How to make Fromage Fort, a simple sensational cheese dip

Clean your cheese drawer to make delicious Fromage Fort. Serve hot or cold, a simple, sensational cheese dip or elegant appetizer.

If you are a cheese eater, you probably have leftover pieces that just sit there…waiting.

What to do with leftover cheese?

You think, there’s really not enough to do much with the hodge podge.

what to do with leftover cheese

inside my cheese drawer

Voila! (french for there you are)

Fromage Fort, (french for strong cheese) is one way the French use leftover cheese. The beauty of this recipe is that nearly any cheese will do.

Best cheese for fromage fort

Any. Cheese. Will. Do.

The more variety, the better for this recipe. Use bits and pieces, knobs and chunks, shreds and shards of Cheddar, Swiss, Parmesan, Provolone, Fontina, Mozzarella, Camembert, goat cheese and blue cheese. I think blue cheese is a must, but a little goes a long way here. Blue can make the strong even stronger.

Last week I gathered all the odds and ends in the cheese drawer and repurposed it into a cheese dip which is also a company-worthy appetizer. I love making something out of nothing to reduce food waste so my frugal side couldn’t be happier!

How to make fromage fort

The ingredients

  • ½ pound cheese, trimmed of nonedible rind
  • 1 garlic clove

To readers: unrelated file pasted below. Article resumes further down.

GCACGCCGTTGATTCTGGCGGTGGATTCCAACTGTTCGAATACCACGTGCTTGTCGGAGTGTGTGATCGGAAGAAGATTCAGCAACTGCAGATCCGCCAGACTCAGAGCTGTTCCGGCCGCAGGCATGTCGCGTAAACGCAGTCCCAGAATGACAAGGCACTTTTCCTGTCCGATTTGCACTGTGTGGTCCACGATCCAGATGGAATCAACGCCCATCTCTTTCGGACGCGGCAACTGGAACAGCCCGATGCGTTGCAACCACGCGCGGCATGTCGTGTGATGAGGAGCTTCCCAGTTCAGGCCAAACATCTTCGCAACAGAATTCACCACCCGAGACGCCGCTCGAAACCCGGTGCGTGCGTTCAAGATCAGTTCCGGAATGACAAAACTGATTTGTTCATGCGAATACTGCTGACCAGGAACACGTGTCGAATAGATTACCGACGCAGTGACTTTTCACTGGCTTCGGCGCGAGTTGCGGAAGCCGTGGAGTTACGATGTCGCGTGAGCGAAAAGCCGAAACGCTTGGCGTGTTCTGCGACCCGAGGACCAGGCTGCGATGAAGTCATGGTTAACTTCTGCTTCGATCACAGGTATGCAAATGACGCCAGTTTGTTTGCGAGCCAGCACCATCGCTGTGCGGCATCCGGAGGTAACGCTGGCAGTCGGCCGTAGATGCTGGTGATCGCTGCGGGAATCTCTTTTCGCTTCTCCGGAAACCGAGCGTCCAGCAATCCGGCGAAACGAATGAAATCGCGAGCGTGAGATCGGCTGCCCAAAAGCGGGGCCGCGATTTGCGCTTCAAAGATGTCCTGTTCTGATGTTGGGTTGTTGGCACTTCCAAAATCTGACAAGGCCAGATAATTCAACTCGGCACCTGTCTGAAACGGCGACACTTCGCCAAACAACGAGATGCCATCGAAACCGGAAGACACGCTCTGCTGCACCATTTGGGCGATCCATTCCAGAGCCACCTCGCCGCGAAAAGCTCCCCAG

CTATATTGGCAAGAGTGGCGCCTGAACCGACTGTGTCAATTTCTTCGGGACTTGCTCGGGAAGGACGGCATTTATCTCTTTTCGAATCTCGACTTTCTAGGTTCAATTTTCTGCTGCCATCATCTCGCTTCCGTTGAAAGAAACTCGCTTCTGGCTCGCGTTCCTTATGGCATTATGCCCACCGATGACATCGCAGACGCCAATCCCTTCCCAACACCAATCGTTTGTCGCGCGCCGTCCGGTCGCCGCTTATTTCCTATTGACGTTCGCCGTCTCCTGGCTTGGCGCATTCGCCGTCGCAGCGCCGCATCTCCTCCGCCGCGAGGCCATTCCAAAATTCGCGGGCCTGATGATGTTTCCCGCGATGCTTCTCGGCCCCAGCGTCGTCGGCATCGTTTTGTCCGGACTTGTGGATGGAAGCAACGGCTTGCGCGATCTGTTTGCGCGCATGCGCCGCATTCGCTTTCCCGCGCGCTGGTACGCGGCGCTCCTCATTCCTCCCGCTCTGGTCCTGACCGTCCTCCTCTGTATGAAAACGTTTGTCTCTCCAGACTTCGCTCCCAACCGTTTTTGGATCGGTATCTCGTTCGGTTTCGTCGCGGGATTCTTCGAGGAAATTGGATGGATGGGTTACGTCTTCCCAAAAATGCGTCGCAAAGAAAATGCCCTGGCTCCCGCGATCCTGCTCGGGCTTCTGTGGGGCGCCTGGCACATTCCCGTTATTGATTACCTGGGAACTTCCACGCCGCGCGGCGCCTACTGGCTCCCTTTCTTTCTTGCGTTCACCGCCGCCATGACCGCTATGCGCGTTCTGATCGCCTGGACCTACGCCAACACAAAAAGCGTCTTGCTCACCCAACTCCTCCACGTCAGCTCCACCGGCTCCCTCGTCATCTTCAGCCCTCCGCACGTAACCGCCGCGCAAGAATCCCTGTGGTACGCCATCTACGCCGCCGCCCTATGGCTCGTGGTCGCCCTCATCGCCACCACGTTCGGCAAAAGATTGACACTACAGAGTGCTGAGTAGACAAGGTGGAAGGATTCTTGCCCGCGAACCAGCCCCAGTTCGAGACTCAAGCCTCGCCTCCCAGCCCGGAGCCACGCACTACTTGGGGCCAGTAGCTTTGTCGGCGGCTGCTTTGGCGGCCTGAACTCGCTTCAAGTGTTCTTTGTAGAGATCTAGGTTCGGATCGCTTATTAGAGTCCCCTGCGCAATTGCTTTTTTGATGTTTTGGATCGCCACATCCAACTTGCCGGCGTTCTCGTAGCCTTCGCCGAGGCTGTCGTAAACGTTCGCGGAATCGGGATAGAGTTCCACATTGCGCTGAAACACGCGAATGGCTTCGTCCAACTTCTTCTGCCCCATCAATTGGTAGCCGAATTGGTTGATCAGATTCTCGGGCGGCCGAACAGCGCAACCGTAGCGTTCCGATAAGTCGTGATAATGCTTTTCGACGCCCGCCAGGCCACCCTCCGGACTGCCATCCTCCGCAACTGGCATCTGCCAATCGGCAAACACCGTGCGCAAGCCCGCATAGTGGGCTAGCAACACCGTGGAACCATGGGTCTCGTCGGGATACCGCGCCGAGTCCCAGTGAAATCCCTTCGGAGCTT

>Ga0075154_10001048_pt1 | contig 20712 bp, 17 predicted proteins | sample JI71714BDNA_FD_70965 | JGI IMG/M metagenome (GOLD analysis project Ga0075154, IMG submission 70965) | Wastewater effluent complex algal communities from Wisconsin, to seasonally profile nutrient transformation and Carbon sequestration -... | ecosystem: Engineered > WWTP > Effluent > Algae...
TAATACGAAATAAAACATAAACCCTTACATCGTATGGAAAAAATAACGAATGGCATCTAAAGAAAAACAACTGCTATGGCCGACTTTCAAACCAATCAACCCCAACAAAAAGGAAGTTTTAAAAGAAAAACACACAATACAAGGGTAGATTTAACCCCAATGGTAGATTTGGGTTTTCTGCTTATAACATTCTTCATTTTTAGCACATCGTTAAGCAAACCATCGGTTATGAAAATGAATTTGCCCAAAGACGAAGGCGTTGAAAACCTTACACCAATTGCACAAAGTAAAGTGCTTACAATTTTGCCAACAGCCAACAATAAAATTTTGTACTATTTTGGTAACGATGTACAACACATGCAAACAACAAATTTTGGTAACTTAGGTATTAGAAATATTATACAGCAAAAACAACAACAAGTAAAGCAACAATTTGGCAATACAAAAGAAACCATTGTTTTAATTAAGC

• 12 tablespoons white wine
  • dash freshly ground pepper
  • dash of cayenne

Cut cheese into similar sizes.

what kind of cheese can be used in fromage fort? Try what you have.

coarsely grate or shred cheese

coarsely chop cheese for fromage fort

Pulse in food processor until everything is in small pieces

Add wine, pepper and cayenne, blend until smooth

Fromage Fort in food processor

Blend wine and spices until creamy

(Check out more recipes and tips to use what you have on hand and reduce food waste.)

how to use fromage fort? Spread on toasted crostini

How to use Fromage Fort

Fromage Fort is as versatile as it is delicious.

  • Serve it as a cheese dip with crackers or veggies. Snazz it up with artisan fruit crackers
  • Spread it on toasted bread slices and serve at room temperature.
  • Top a burger.
  • Spread it on baguette slices and then broil for a couple of minutes until the cheese is melted and bubbly.